In the area of general support, we are committed to revolutionizing how we do business by incorporating modern business practices and the latest information technology. I think of this revolution in military support as a complement to the revolution in military affairs. This revolution is every bit as important. It involves enhancing the Services' core capabilities, expanding joint support and the in-theater role of the CINCs, and relying more heavily on the private sector, through outsourcing and other forms of cooperation. We have a great deal at stake. Most importantly, improving support for operations, but also saving billions of dollars that can be better used for force modernization.

Finally, turning joint vision into joint reality means assessing our personnel management practices. One of the most important contributions of Goldwater-Nichols was to require joint assignments and inaugurate the concept of the Joint Specialty Officer, the JSO program. Overnight, this enhanced the career value of joint assignments. As a result, the quality of officers assigned to joint entities improved dramatically. Today, as a general matter, the best officers don't avoid joint tours -- they fight for them. I see evidence of this every day as I interact with officers on the Joint Staff and in OSD. The quality is far higher than it was back in the 70s.

But I am skeptical that we are living up to the spirit of the law. Overall, we have had problems promoting JSOs and other officers in joint assignments at the rate required by Goldwater- Nichols. For FY95, the numbers are particularly good if you look in the lower ranks, say 0-5 and below. But those numbers are not as encouraging when you start getting up to 0-6 and 0-7 ranks. That has to change to ensure that officers being selected for flag rank have had a joint tour. And there are historical anomalies and inconsistencies in the Joint Duty Assignment List, the JDAL. Recognizing these problems, Secretary Perry recently approved the JDAL Validation Board, which will conduct a systematic review of the entire list to ensure that these joint billets truly comply with the intent of law and policy.

As joint and combined operations continue to dominate our work, it is imperative that our top leaders fully understand and are experienced in joint matters -- even when they are wearing their Service hats. But of course, there is a need for balance. In light of all of the changes in our overall needs now and in the future, it is time to reassess our career management goals. Do we have the proper mix of Service and joint experiences from our officers? Are we developing future officers who will stress the innovation, flexibility, cooperation and commitment that will be necessary for victory in combat in the next century?

As we talk about striving to fulfill the potential of Goldwater-Nichols in these areas operations, doctrine and training, requirements and acquisition, logistics and support and personnel management it quickly becomes apparent that we are fundamentally changing the entire institution. That is what has been going on for the last ten years, and it must continue.

One last area that should not avoid our scrutiny is OSD. OSD is by no means immune from the need for change. In fact, even apart from the Quadrennial Defense Review, we are already doing a major reassessment of the size and scope of OSD's responsibilities and considering whether some of its functions should be devolved back to the Services. My belief is that the sole function of OSD should be to serve the Secretary with the policy advice and information he needs to make decisions. It should not be OSD's role to manage large, sustaining programs. It should help guide the changes that must be made, not manage them.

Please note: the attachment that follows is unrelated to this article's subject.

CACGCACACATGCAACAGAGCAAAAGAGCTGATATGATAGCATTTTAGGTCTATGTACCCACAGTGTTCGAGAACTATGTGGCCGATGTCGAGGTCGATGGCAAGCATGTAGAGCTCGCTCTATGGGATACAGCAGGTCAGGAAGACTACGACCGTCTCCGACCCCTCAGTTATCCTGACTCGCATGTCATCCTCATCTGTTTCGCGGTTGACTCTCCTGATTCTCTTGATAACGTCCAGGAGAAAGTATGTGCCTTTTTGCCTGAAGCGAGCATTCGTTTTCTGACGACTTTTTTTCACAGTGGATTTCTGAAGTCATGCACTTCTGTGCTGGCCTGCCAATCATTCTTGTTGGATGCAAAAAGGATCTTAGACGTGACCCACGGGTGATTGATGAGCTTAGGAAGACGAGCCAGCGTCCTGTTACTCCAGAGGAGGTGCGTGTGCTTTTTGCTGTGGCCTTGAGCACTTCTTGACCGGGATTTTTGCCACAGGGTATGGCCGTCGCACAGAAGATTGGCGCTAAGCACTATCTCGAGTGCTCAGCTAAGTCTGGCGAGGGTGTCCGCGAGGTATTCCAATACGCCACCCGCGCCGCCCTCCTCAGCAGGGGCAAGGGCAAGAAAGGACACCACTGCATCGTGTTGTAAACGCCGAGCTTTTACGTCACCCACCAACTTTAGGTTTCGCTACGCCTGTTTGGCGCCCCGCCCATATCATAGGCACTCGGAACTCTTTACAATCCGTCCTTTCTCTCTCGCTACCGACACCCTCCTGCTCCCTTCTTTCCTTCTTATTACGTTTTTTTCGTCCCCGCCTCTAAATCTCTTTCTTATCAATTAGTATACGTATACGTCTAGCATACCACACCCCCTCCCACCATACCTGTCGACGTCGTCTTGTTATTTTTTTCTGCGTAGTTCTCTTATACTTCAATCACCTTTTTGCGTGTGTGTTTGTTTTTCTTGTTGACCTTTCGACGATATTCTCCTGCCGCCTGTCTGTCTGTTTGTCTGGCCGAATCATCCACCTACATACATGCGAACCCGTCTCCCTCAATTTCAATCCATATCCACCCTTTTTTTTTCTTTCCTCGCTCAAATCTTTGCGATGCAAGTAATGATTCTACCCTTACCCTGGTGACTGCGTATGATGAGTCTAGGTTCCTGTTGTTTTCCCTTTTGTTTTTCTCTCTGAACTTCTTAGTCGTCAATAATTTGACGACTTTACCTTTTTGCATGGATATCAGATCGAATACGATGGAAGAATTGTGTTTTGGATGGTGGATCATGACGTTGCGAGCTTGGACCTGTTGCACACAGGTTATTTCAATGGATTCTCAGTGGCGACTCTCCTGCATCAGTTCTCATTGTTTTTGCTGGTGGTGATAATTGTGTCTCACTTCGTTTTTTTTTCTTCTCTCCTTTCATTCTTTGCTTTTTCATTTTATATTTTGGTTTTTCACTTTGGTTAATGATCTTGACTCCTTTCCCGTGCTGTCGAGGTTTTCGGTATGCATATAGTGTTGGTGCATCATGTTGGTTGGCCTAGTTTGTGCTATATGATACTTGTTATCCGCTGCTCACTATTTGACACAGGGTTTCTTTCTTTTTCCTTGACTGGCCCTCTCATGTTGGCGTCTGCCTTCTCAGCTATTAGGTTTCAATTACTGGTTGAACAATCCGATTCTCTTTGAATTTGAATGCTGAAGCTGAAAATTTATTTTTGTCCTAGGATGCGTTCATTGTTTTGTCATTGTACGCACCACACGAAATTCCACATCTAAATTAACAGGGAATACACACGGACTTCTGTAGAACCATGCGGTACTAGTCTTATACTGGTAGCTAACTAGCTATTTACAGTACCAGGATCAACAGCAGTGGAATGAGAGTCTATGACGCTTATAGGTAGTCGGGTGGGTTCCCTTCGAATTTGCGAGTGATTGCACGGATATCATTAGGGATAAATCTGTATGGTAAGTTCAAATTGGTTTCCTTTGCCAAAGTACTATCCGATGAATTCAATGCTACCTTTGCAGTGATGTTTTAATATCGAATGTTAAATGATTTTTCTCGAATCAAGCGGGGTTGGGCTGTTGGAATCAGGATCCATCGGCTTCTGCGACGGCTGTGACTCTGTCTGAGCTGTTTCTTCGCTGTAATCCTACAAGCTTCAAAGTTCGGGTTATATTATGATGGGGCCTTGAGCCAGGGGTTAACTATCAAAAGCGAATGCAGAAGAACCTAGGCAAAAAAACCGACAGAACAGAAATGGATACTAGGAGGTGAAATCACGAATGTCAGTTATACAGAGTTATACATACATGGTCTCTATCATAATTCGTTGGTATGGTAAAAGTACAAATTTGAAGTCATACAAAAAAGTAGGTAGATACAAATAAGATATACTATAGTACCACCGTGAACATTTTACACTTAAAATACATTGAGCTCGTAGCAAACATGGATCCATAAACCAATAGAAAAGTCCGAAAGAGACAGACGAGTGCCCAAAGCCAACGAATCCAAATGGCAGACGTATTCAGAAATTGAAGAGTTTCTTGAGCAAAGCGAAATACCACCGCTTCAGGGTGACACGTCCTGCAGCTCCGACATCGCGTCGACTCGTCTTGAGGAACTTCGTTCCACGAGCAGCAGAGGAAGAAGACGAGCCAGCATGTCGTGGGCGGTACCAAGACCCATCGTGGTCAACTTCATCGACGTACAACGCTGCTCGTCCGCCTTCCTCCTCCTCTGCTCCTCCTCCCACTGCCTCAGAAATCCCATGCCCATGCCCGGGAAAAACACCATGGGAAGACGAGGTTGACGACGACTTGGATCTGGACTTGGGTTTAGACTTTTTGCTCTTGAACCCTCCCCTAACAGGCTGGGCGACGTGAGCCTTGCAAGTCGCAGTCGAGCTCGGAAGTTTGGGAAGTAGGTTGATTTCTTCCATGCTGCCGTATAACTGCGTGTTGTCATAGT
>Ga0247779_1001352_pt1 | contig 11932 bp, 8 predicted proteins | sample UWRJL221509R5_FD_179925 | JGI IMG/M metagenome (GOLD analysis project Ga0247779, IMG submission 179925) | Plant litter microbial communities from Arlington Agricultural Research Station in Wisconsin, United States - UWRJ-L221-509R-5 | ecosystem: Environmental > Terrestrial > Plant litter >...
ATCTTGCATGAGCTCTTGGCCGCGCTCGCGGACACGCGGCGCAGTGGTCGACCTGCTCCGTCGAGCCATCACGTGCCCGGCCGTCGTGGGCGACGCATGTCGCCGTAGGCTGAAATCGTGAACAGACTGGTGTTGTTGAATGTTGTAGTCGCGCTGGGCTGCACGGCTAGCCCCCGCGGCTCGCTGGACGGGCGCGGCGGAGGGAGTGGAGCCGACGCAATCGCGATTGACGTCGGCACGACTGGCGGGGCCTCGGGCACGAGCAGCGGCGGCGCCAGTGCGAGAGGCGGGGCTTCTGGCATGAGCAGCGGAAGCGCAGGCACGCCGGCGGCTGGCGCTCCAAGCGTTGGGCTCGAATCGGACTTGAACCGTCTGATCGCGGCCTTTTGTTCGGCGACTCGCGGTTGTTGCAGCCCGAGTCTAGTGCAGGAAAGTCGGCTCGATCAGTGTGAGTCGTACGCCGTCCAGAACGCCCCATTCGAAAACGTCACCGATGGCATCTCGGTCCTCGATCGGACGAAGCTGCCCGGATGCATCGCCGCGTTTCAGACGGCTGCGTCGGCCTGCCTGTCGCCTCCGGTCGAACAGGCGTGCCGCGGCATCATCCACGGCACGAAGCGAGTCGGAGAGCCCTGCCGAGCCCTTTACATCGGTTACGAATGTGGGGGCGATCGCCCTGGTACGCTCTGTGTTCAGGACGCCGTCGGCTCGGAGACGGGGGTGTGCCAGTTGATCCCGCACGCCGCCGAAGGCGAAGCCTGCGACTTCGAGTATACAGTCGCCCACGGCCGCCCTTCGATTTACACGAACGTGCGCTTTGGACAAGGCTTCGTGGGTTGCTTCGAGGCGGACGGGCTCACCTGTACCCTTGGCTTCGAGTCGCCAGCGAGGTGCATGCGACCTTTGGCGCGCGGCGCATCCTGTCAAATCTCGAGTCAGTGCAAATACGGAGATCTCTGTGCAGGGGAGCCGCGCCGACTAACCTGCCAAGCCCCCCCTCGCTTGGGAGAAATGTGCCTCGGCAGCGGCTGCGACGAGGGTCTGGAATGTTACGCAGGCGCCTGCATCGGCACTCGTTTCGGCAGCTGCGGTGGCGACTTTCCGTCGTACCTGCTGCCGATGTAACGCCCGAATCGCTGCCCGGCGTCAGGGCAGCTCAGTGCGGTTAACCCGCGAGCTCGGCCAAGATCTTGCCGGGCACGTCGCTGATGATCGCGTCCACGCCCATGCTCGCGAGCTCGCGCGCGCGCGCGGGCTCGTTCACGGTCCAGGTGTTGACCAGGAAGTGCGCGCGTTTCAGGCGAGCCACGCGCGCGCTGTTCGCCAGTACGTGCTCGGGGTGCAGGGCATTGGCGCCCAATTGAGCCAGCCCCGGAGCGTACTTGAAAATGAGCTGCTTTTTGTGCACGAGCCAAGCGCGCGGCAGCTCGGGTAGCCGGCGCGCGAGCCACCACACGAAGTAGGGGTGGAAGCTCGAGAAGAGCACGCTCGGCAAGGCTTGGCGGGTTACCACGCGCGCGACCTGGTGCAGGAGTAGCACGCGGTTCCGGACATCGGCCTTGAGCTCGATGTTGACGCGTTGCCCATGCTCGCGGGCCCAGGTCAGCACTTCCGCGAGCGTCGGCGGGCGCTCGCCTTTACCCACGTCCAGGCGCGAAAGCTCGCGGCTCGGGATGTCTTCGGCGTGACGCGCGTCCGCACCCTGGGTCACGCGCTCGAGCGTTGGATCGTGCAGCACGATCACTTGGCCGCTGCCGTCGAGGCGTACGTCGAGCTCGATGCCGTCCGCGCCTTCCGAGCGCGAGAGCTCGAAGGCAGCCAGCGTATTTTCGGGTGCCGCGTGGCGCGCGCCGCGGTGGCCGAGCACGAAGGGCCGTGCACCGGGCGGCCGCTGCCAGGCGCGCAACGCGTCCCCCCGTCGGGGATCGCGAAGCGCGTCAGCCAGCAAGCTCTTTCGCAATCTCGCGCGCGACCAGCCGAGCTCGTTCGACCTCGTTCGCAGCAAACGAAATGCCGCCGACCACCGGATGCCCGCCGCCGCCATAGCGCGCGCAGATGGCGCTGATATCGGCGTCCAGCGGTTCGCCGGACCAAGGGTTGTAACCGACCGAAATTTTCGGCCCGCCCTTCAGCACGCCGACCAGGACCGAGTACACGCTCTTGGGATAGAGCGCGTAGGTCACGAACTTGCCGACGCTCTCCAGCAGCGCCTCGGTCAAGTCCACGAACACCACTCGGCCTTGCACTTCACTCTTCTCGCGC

Change we must, change we will. But what exactly are the correct changes? That is the question facing the QDR, which we began in mid-November. The QDR will be nothing less than a total reassessment of America's defense strategy, force structure, military modernization programs and defense infrastructure.

The QDR will provide a blueprint for America's security strategy well into the next century. To be an effective blueprint, it is vitally important that the QDR be a fundamental taking stock, examining every aspect of our defense program: what we do, why we do it, how we do it, and how we pay for it. The QDR cannot just go through the motions. The goal is not to rationalize and protect what we have now. The goal is to visualize and pursue what we will need for tomorrow. The point is, only if we are willing to consider major, fundamental change can we transform the Defense Department into a leaner, more responsive, more flexible organization that can meet the needs of our military forces into the 21st century. This means we have to be willing to question fundamentals on everything from strategy to acquisition to the relative roles of the CINCs and the Services. This is the context in which we should consider and think about the kinds of changes I have mentioned here today to improve jointness and fulfill the potential of Goldwater-Nichols.

In summary, the changes obtained in joint operations, while still in need of improvement, must be reflected in all the other functions we perform in support of such operations. Namely:

Improved joint doctrine and more effective joint

training/joint readiness measures;

Better joint requirements definition, fully implementing acquisition reform and expanded joint programs;

A revolution in logistics and support practices by developing joint logistics and implementing a revolution in business affairs;

A reassessment of officer management policies.

Is Goldwater-Nichols a success? So far so good, but we must continue to build on the momentum of the previous ten years. Thank you very much.